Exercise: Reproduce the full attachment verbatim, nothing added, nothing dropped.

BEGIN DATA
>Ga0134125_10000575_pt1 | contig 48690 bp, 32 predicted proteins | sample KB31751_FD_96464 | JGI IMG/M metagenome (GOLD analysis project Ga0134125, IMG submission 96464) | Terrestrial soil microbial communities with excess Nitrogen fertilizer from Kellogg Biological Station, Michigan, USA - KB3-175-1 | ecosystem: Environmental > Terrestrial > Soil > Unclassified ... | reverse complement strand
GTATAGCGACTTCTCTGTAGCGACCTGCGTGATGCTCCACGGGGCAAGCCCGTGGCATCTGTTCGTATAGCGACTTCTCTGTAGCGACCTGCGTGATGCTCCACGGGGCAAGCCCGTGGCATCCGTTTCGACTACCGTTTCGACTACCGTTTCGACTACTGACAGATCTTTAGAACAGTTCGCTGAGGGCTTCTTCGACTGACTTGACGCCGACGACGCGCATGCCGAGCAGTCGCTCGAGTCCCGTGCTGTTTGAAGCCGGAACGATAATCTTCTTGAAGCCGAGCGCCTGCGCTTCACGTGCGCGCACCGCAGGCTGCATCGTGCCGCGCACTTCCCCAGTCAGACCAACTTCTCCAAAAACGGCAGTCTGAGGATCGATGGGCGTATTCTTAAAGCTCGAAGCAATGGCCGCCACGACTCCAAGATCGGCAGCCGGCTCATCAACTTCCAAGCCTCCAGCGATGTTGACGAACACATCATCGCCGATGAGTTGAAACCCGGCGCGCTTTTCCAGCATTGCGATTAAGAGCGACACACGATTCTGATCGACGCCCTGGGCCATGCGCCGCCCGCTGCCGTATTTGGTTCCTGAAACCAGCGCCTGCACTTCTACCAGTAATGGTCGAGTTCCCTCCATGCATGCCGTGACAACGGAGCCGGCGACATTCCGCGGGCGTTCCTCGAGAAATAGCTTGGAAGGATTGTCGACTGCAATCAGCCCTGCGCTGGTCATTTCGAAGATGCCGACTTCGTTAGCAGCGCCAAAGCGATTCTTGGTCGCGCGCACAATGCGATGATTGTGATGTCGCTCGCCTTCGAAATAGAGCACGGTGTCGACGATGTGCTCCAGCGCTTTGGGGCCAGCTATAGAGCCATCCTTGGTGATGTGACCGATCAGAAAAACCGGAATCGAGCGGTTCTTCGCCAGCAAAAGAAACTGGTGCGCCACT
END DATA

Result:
>Ga0134125_10000575_pt1 | contig 48690 bp, 32 predicted proteins | sample KB31751_FD_96464 | JGI IMG/M metagenome (GOLD analysis project Ga0134125, IMG submission 96464) | Terrestrial soil microbial communities with excess Nitrogen fertilizer from Kellogg Biological Station, Michigan, USA - KB3-175-1 | ecosystem: Environmental > Terrestrial > Soil > Unclassified ... | reverse complement strand
GTATAGCGACTTCTCTGTAGCGACCTGCGTGATGCTCCACGGGGCAAGCCCGTGGCATCTGTTCGTATAGCGACTTCTCTGTAGCGACCTGCGTGATGCTCCACGGGGCAAGCCCGTGGCATCCGTTTCGACTACCGTTTCGACTACCGTTTCGACTACTGACAGATCTTTAGAACAGTTCGCTGAGGGCTTCTTCGACTGACTTGACGCCGACGACGCGCATGCCGAGCAGTCGCTCGAGTCCCGTGCTGTTTGAAGCCGGAACGATAATCTTCTTGAAGCCGAGCGCCTGCGCTTCACGTGCGCGCACCGCAGGCTGCATCGTGCCGCGCACTTCCCCAGTCAGACCAACTTCTCCAAAAACGGCAGTCTGAGGATCGATGGGCGTATTCTTAAAGCTCGAAGCAATGGCCGCCACGACTCCAAGATCGGCAGCCGGCTCATCAACTTCCAAGCCTCCAGCGATGTTGACGAACACATCATCGCCGATGAGTTGAAACCCGGCGCGCTTTTCCAGCATTGCGATTAAGAGCGACACACGATTCTGATCGACGCCCTGGGCCATGCGCCGCCCGCTGCCGTATTTGGTTCCTGAAACCAGCGCCTGCACTTCTACCAGTAATGGTCGAGTTCCCTCCATGCATGCCGTGACAACGGAGCCGGCGACATTCCGCGGGCGTTCCTCGAGAAATAGCTTGGAAGGATTGTCGACTGCAATCAGCCCTGCGCTGGTCATTTCGAAGATGCCGACTTCGTTAGCAGCGCCAAAGCGATTCTTGGTCGCGCGCACAATGCGATGATTGTGATGTCGCTCGCCTTCGAAATAGAGCACGGTGTCGACGATGTGCTCCAGCGCTTTGGGGCCAGCTATAGAGCCATCCTTGGTGATGTGACCGATCAGAAAAACCGGAATCGAGCGGTTCTTCGCCAGCAAAAGAAACTGGTGCGCCACT